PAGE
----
In 2010 Greece secured two bailouts worth €240 billion ($293 billion) from the International Monetary Fund, European Commission and European Central Bank, in return for wide reaching economic reforms.
The Greek government had to curtail intensely dependent social welfare programs. The number of homeless people in the Greek capital shot up as unemployment skyrocketed and businesses collapsed. Greece’s jobless rate currently stands at around 25% – and double that figure for young people.
In comes Alex Tsipras, leader of the far-left Syriza party, who surged in popularity on an anti-austerity platform. He promised everyone the entire country could go back on government welfare. Though vague on details, the party has promised to renegotiate the terms of the country’s bailout and deliver relief to fed up Greeks.
The elderly Greeks dependent on Pensions protested last year against steeper cuts to retirement benefits. Syriza, and Alex Tsipras promised to increase pensions, as well as introduce billions more in spending programs that would hike wages. Again, no-one said how.
Greece’s bailout program was due to end in December 2014 but it was extended for two months. International aid has kept Greece afloat and within the eurozone, but left it saddled with a mountain of debt worth about 170% of GDP. This is the backdrop for today’s election:
(VIA CNN) Vowing to end austerity measures, left-wing Syriza party leader Alexis Tsipras declared victory in Greece’s election Sunday.
“Greece leaves behind the austerity that ruined it, leaves behind the fear, leaves behind five years of humiliation, and Greece moves forward with optimism and hope and dignity,” he told a crowd of cheering supporters.
Tsipras said he’d make good on his campaign promise to renegotiate the terms of Greece’s bailout.
“We are regaining our lost dignity … Now that we are heard by all of Europe, we will fight with the same passion, the same confidence. So let’s go and let’s all continue this beautiful and tough fight,” he said.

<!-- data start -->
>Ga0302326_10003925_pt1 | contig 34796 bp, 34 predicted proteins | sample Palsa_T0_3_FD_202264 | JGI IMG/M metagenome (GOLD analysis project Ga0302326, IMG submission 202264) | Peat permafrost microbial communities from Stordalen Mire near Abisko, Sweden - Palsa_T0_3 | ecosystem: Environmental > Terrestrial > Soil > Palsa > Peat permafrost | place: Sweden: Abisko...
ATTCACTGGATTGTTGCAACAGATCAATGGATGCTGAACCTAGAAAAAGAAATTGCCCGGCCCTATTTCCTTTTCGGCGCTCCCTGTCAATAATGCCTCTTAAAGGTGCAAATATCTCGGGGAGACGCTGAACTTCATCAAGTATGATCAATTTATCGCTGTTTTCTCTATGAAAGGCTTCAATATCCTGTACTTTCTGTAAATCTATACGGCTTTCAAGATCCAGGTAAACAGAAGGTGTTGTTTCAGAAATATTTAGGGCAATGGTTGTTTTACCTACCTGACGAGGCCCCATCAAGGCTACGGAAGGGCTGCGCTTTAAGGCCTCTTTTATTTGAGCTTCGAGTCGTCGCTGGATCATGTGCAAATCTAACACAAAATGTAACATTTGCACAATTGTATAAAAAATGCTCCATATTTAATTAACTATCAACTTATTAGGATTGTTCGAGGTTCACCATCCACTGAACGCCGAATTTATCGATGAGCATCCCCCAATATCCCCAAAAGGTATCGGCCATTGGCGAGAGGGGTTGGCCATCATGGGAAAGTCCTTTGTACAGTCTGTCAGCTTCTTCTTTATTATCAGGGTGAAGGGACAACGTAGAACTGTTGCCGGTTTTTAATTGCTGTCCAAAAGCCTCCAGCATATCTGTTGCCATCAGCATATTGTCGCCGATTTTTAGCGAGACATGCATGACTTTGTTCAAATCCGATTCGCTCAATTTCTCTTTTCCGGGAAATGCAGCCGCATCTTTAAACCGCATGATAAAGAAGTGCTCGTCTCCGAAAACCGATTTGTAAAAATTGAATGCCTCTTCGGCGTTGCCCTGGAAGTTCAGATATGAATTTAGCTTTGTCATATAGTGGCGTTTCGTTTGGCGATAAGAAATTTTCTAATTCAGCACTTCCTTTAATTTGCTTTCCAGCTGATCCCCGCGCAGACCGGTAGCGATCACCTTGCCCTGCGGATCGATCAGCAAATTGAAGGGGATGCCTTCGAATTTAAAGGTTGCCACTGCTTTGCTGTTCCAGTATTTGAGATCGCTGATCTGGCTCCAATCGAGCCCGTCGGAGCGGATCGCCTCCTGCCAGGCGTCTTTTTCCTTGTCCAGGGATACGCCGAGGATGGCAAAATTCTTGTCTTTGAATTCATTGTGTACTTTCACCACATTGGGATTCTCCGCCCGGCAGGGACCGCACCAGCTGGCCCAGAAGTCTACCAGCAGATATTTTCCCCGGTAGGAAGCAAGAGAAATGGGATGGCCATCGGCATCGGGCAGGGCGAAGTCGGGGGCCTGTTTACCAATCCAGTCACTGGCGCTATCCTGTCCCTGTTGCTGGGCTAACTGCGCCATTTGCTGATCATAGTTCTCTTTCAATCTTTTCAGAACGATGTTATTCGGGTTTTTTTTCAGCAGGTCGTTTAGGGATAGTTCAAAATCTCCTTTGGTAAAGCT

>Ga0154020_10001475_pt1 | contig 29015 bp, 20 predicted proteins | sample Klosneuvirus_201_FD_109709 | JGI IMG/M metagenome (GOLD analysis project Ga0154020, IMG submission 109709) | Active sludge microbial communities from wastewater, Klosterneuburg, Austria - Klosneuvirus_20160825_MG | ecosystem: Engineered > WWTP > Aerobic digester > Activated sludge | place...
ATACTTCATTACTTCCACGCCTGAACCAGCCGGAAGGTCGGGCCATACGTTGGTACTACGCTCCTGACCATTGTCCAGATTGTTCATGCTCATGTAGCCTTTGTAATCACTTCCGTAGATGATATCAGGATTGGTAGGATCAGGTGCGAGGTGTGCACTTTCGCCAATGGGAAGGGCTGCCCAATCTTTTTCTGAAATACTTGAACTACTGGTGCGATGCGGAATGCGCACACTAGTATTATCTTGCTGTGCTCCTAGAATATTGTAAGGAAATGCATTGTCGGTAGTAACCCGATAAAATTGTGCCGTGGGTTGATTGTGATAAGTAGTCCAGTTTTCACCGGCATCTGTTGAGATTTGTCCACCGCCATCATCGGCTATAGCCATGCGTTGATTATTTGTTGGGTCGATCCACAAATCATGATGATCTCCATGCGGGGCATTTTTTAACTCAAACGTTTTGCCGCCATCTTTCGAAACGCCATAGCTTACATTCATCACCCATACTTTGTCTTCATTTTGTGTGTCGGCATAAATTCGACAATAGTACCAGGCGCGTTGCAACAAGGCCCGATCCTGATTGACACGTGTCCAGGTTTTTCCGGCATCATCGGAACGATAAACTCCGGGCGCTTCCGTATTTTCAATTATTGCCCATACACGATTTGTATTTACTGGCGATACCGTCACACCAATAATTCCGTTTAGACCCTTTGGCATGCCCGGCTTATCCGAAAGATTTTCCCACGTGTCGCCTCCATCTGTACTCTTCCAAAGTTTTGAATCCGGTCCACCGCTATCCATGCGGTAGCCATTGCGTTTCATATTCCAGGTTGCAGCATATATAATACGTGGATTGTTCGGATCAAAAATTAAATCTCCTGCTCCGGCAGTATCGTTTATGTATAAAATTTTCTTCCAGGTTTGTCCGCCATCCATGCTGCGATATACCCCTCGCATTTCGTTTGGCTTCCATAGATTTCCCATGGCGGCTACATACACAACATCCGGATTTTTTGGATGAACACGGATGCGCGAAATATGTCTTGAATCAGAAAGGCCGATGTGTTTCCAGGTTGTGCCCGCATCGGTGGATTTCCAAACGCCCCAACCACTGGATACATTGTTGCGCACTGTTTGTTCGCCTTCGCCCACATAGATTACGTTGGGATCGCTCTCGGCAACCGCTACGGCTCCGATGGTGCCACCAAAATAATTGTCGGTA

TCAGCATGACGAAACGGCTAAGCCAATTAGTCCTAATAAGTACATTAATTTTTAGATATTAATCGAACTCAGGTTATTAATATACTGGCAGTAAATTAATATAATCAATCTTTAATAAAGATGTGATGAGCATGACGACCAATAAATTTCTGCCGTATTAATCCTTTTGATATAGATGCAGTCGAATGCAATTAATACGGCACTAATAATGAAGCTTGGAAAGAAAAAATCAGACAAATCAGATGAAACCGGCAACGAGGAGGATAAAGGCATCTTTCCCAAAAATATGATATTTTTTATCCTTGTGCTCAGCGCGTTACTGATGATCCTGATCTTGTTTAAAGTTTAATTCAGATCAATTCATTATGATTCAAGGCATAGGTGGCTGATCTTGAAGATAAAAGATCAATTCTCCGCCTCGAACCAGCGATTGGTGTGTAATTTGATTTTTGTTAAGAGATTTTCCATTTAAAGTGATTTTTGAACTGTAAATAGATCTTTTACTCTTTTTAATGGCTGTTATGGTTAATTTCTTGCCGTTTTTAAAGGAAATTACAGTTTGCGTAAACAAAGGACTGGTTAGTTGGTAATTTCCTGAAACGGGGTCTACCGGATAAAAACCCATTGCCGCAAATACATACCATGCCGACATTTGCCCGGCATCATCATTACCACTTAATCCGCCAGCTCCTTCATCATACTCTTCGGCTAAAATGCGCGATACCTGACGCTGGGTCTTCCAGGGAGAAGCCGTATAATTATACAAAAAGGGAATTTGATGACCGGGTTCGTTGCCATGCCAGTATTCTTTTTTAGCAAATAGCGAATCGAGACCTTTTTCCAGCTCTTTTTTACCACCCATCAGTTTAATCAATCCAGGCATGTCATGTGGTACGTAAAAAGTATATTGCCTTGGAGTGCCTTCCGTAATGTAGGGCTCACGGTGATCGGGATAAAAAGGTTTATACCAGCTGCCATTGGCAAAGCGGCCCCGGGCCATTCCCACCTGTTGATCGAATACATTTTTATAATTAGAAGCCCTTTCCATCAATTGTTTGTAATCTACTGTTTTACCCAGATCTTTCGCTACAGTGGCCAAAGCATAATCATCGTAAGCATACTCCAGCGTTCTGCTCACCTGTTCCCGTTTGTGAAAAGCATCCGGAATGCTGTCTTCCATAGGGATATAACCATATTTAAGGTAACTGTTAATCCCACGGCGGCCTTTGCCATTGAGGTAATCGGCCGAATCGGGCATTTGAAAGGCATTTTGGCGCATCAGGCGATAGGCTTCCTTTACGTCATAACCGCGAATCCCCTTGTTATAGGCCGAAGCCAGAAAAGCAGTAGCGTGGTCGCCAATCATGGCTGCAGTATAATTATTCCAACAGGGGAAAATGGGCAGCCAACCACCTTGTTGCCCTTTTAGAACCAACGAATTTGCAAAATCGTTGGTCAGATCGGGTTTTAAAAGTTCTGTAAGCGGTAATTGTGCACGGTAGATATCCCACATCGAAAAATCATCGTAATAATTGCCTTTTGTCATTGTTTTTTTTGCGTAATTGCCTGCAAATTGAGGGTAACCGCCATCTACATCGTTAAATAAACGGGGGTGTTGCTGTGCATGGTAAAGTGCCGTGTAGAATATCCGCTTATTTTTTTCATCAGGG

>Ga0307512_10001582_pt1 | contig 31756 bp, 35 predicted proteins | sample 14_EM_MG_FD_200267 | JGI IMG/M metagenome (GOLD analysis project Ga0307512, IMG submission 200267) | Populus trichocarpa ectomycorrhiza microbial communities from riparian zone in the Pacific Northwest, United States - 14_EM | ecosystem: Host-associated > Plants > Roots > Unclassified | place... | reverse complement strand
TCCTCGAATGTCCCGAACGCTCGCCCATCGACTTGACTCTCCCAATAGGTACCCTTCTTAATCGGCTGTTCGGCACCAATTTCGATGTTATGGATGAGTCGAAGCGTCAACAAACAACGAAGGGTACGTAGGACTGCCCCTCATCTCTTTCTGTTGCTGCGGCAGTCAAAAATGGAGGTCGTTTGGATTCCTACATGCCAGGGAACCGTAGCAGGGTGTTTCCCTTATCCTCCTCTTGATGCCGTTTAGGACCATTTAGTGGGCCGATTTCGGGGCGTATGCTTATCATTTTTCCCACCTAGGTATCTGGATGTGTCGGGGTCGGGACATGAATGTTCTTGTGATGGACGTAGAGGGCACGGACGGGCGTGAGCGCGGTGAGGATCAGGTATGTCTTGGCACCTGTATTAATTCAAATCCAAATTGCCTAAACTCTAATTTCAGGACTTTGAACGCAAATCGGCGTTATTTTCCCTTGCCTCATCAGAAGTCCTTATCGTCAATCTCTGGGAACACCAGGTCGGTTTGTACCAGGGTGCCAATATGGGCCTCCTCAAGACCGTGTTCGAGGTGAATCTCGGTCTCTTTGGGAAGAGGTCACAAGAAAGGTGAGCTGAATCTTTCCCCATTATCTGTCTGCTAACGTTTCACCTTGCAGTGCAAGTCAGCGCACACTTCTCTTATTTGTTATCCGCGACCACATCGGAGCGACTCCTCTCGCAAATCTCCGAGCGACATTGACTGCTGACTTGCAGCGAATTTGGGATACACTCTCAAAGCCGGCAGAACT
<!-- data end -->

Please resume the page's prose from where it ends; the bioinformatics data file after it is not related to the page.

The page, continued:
[…] Alexis Tsipras, the party’s firebrand leader who is poised to become prime minister, made a promise that resonated with voters on the campaign trail: “No more bailouts, no more submission, no more blackmailing.” (read more)
(Via Bloomberg) The following are the main campaign pledges and the economic-policy platform of Syriza, which won national elections in Greece Sunday.
Syriza’s 40-year-old leader Alexis Tsipras, who is now the country’s prime minister-in-waiting, made the pledges in the party’s election prospectus and on the campaign trail.
Addressing supporters in Athens late on Sunday, he said the Syriza government’s priority will be “for Greece and its people to regain their lost dignity.”
— Syriza would negotiate a writedown on Greece’s debts with the troika of official creditors and demand a grace period before repayments start, to free up funds to boost growth. It would also insist that public investment be excluded from European Union deficit calculations and broker an EU-wide program of public investment. Tsipras, in his victory address, declared the troika era to be over.
— A Syriza government would stop the pursuit of “unrealistic” primary budget surpluses while pursuing balanced budgets that exclude public investment
— It would negotiate with the troika to agree mechanisms to boost growth to benefit all citizens, including the poor
— The government would protect the banking system within the framework of the European Central Bank and guarantee Greek citizens’ deposits
— Straight away, Syriza would introduce an aid program for the poor and low-income pensioners, including free power, food vouchers, medical care, travel privileges, a tax break on heating oil
— Small and medium-sized enterprises would get support and the government would increase revenue by granting special arrangements for companies to pay arrears
— The government would establish a state-owned development bank and specific government lenders to finance smaller companies and farmers
— By the end of 2015, Syriza would abolish property tax and stop banks foreclosing on primary residences or auctioning off homes
— Syriza would change the tax system to make it “fair” with the first 12,000 euros ($14,000) a year of income exempt from levies
— It would raise the minimum wage to 751 euros a month from 580 euros a month for all workers, restore collective labor agreements, regulate against mass dismissals and create 300,000 jobs in private, public and “social” sectors
— Syriza would cut the number of ministries to 10 from 18
— The government would stop all sales of state assets (read more)